Newspaper Archive of
Cape Gazette
Lewes, Delaware
Jim's Towing Service
December 6, 2002     Cape Gazette
PAGE 12     (12 of 132 available)        PREVIOUS     NEXT      Full Size Image
 
PAGE 12     (12 of 132 available)        PREVIOUS     NEXT      Full Size Image
December 6, 2002
 

Newspaper Archive of Cape Gazette produced by SmallTownPapers, Inc.
Website © 2019. All content copyrighted. Copyright Information.     Terms Of Use.     Request Content Removal.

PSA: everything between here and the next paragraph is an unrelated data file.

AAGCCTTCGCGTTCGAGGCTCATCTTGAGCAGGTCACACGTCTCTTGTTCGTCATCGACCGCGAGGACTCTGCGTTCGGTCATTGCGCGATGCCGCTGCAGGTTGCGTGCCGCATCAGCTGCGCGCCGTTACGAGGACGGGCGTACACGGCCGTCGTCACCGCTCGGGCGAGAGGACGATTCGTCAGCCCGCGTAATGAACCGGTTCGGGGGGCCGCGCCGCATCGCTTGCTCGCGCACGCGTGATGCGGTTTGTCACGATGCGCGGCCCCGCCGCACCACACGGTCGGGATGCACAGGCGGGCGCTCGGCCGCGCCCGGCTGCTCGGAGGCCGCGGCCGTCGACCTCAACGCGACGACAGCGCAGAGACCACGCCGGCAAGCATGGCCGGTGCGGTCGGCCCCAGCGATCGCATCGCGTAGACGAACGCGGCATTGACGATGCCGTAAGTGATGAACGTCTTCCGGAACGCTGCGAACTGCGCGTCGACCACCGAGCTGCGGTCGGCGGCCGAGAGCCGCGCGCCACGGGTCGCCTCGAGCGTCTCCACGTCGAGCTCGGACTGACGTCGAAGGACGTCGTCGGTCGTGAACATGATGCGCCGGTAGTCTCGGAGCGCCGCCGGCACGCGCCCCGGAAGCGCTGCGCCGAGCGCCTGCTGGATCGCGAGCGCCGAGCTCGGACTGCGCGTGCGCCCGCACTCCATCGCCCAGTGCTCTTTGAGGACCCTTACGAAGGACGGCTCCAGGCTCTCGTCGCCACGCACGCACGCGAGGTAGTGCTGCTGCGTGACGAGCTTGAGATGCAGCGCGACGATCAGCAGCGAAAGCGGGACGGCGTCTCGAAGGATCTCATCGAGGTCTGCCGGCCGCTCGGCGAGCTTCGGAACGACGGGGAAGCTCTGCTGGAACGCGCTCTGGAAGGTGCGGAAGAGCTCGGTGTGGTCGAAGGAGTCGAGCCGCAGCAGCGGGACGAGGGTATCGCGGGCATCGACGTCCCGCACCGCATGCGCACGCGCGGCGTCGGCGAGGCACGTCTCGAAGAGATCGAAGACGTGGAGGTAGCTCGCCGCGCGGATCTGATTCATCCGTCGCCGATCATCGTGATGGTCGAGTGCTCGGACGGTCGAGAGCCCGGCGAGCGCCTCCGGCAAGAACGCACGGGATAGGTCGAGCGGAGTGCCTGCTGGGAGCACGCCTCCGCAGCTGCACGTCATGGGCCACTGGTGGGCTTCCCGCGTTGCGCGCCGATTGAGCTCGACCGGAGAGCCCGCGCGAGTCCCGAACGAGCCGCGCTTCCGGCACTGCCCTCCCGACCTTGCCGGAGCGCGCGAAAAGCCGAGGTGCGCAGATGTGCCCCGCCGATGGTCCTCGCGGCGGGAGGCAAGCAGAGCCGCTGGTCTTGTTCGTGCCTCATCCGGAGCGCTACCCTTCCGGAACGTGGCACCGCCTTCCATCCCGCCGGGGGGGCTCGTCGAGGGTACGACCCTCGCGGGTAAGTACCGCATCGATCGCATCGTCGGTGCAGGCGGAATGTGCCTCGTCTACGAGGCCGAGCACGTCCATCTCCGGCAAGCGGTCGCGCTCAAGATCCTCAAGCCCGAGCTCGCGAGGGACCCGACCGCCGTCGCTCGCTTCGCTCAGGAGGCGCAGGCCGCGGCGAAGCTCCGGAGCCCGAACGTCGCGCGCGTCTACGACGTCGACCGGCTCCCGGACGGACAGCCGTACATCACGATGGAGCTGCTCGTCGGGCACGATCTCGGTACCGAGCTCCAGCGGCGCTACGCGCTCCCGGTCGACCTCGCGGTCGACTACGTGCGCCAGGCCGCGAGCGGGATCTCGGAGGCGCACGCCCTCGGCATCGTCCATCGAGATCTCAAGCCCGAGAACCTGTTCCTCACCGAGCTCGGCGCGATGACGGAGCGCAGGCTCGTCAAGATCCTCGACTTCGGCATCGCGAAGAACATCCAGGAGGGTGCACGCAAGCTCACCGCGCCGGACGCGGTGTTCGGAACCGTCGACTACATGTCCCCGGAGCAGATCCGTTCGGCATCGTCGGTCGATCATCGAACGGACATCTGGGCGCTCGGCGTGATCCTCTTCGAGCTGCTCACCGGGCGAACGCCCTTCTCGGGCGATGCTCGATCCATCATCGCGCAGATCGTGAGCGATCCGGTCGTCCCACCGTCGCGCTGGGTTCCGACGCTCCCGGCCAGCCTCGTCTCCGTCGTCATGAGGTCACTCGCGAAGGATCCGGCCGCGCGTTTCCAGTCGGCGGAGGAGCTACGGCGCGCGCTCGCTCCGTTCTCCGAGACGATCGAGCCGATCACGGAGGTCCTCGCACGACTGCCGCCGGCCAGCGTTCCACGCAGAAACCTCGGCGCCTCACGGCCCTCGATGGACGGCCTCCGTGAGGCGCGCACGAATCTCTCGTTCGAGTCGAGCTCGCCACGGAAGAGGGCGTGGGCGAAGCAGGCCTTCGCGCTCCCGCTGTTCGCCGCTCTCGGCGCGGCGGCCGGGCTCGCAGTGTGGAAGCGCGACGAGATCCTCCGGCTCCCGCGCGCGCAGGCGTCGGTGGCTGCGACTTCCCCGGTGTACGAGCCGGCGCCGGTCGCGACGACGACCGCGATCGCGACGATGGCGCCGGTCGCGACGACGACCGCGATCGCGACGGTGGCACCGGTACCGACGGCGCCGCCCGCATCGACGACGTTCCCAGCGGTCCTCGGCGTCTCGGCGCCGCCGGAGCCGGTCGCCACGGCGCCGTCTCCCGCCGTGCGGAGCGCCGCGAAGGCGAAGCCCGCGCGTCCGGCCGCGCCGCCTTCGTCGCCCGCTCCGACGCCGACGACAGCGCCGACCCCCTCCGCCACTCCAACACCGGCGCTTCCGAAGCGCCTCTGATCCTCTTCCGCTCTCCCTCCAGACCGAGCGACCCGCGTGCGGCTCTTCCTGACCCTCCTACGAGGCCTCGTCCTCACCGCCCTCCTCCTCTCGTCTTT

New Prime Hook manager seeks to restore public trust By Jim Cresson New refuge manager Jonathan Schafler is embarked on an admit- tedly challenging mission at Prime Hook National Wildlife Refuge. He wants to bring the community back into the refuge family. After a series of public relations blunders which alienated many refuge neighbors and caused a once-vibrant and healthy Friends of Prime Hook NWR membership to dwindle, Schafler arrived in late October to restore public trust and revitalize the Friends. Since his arrival, Schafler has stopped at every refuge neigh- bor's home and hand-delivered a handsome U.S, Fish & Wildlife greeting card with a quote from naturalist and author Aldo Leopold: "A thing is fight when it tends to preserve the integrity, sta- bility and beauty of the biotic community. It is wrong when it tends otherwise." Schafler, 41, comes to the job fresh from a successful and simi- lar assignment at the 43,000-acre Crab Orchard NWR in southern Illinois. There he faced a public SCHAFLER resentful over having to pay a refuge admission fee after using free of charge for years. When he left, the public was logging 25,000 hours of volunteer work at the refuge each year. Here he faces a public resentful over a little known federal law regulating development within a five-mile radius of an endangered species habitat: Since the U.S. Fish & Wildlife Service reintro- duced the Delmarva Fox Squirrel into the refuge in 1987, that law has surfaced and infuriated neigh- boring landowners wanting to build on their properties. The federally initiated lead-shot cleanup effort at the Broadkiln Sportsmens Club adjacent to Prime Hook Refuge has further infuriated neighbors who recall the refuge-sponsored youth shot- gun training events at the club in the 1980s and question the refuge's complicity in the lead shot dispersal. "I am a biologist who puts wildlife at the top of my priori- ties," said Schafler. "But I'm also a people person and I want to be a good neighbor." State officials to hold public hearing on Indian River Power Plant Dec. 19 By Jim Cresson Air quality and smokestack emissions will be the subjects of discussion as the Department of Natural Resources and Environmental Control (DNREC) holds a public workshop and hearing in Georgetown, Dec. 19, regarding two important emission permits for Indian River Power Plant in Millsboro. Draft Title IV and Draft Title V operating permits will be explained during the workshop segment by members of DNREC air quality management sec- tion. The public hearing segment following the workshop will allow citizens and environmental groups to register comment on the plant and the per- mits. Draft Title IV incorporates and contains all appli- cable requirements of the Acid Rain Program estab- lished in the 1990 Clean Air Act Amendments. Un- der those requirements, the power plant is liable for all violations of the permit and state and federal rules. Draft Title V consolidates previously issued permit terms and conditions for various emission units into one single permit Title V, including the Title IV per- mit. Under the Title V permit the plant will be re- quired to comply with the terms and conditions of the permit and be liable for all violations of the per- mit conditions and applicable federal and state rules. The 2-inch thick Title V permit application was filed by Indian River Power Plant's former owners, Conectiv Energy, during the late 1990s. The 1957- vintage, predominantly coal-fired, four-boiler plant has been operating verbally off a state permit since the early 1990s. Emissions from all four smoke- stacks (two are incorporated into one large stack, thus only three stacks are visible) are monitored con- tinuously. DNREC agents make unannounced visits to the plant annually to check real time emissions. " All emissions are recorded by the monitoring process and can be reviewed. Those monitoring reports must be filed for state review quarterly. Indian River Power Plant was fined $100,000 for air permit violations stemming from a Sept. 2, 1999, annual compliance inspection by DNREC agents. During that inspection, agents discovered the plant had placed two boilers back into production before notifying DNREC. NRG Energy, a worldwide energy producer, pur- chased the power plant from Conectiv in.2000 after that company had spent $86,714,000 on large capital expenditures at the plant for installation of several emission control elements on each of the four boilers and smokestacks. Conectiv also switched to burning low-sulfur coal, spending an additional $4.4 million for fuel upgrade. University of Delaware College of Marine Studies conducts both water monitoring and Environmental Protection Agency-funded atmospheric studies around Indian River Power Plant. Acid rain studies have involved continuous monitoring of the plant site since 1970. Since the Clean Air Act Amend- ments of 1990, the monitors reveal a 20 percent de- crease in acid rain. But members of the Clean Air Council, a nation- wide public advocacy group seeking to lower emis- sions from power plant smokestacks and halt recent exemptions from Clean Air Act Amendments, cite Indian River Power Plant as one of the air polluters that needs tighter controls. In 1998, Indian River Power Plant emitted 2.9 mil- lion pounds of hydrochloric acid, 199,167 pounds of sulfuric acid and 142,476 pounds of hydrogen fluo- fide into the atmosphere: New Prime Hook manager seeks to restore public trust By Jim Cresson New refuge manager Jonathan Schafler is embarked on an admit- tedly challenging mission at Prime Hook National Wildlife Refuge. He wants to bring the community back into the refuge family. After a series of public relations blunders which alienated many refuge neighbors and caused a once-vibrant and healthy Friends of Prime Hook NWR membership to dwindle, Schafler arrived in late October to restore public trust and revitalize the Friends. Since his arrival, Schafler has stopped at every refuge neigh- bor's home and hand-delivered a handsome U.S, Fish & Wildlife greeting card with a quote from naturalist and author Aldo Leopold: "A thing is fight when it tends to preserve the integrity, sta- bility and beauty of the biotic community. It is wrong when it tends otherwise." Schafler, 41, comes to the job fresh from a successful and simi- lar assignment at the 43,000-acre Crab Orchard NWR in southern Illinois. There he faced a public SCHAFLER resentful over having to pay a refuge admission fee after using free of charge for years. When he left, the public was logging 25,000 hours of volunteer work at the refuge each year. Here he faces a public resentful over a little known federal law regulating development within a five-mile radius of an endangered species habitat: Since the U.S. Fish & Wildlife Service reintro- duced the Delmarva Fox Squirrel into the refuge in 1987, that law has surfaced and infuriated neigh- boring landowners wanting to build on their properties. The federally initiated lead-shot cleanup effort at the Broadkiln Sportsmens Club adjacent to Prime Hook Refuge has further infuriated neighbors who recall the refuge-sponsored youth shot- gun training events at the club in the 1980s and question the refuge's complicity in the lead shot dispersal. "I am a biologist who puts wildlife at the top of my priori- ties," said Schafler. "But I'm also a people person and I want to be a good neighbor." State officials to hold public hearing on Indian River Power Plant Dec. 19 By Jim Cresson Air quality and smokestack emissions will be the subjects of discussion as the Department of Natural Resources and Environmental Control (DNREC) holds a public workshop and hearing in Georgetown, Dec. 19, regarding two important emission permits for Indian River Power Plant in Millsboro. Draft Title IV and Draft Title V operating permits will be explained during the workshop segment by members of DNREC air quality management sec- tion. The public hearing segment following the workshop will allow citizens and environmental groups to register comment on the plant and the per- mits. Draft Title IV incorporates and contains all appli- cable requirements of the Acid Rain Program estab- lished in the 1990 Clean Air Act Amendments. Un- der those requirements, the power plant is liable for all violations of the permit and state and federal rules. Draft Title V consolidates previously issued permit terms and conditions for various emission units into one single permit Title V, including the Title IV per- mit. Under the Title V permit the plant will be re- quired to comply with the terms and conditions of the permit and be liable for all violations of the per- mit conditions and applicable federal and state rules. The 2-inch thick Title V permit application was filed by Indian River Power Plant's former owners, Conectiv Energy, during the late 1990s. The 1957- vintage, predominantly coal-fired, four-boiler plant has been operating verbally off a state permit since the early 1990s. Emissions from all four smoke- stacks (two are incorporated into one large stack, thus only three stacks are visible) are monitored con- tinuously. DNREC agents make unannounced visits to the plant annually to check real time emissions. " All emissions are recorded by the monitoring process and can be reviewed. Those monitoring reports must be filed for state review quarterly. Indian River Power Plant was fined $100,000 for air permit violations stemming from a Sept. 2, 1999, annual compliance inspection by DNREC agents. During that inspection, agents discovered the plant had placed two boilers back into production before notifying DNREC. NRG Energy, a worldwide energy producer, pur- chased the power plant from Conectiv in.2000 after that company had spent $86,714,000 on large capital expenditures at the plant for installation of several emission control elements on each of the four boilers and smokestacks. Conectiv also switched to burning low-sulfur coal, spending an additional $4.4 million for fuel upgrade. University of Delaware College of Marine Studies conducts both water monitoring and Environmental Protection Agency-funded atmospheric studies around Indian River Power Plant. Acid rain studies have involved continuous monitoring of the plant site since 1970. Since the Clean Air Act Amend- ments of 1990, the monitors reveal a 20 percent de- crease in acid rain. But members of the Clean Air Council, a nation- wide public advocacy group seeking to lower emis- sions from power plant smokestacks and halt recent exemptions from Clean Air Act Amendments, cite Indian River Power Plant as one of the air polluters that needs tighter controls. In 1998, Indian River Power Plant emitted 2.9 mil- lion pounds of hydrochloric acid, 199,167 pounds of sulfuric acid and 142,476 pounds of hydrogen fluo- fide into the atmosphere: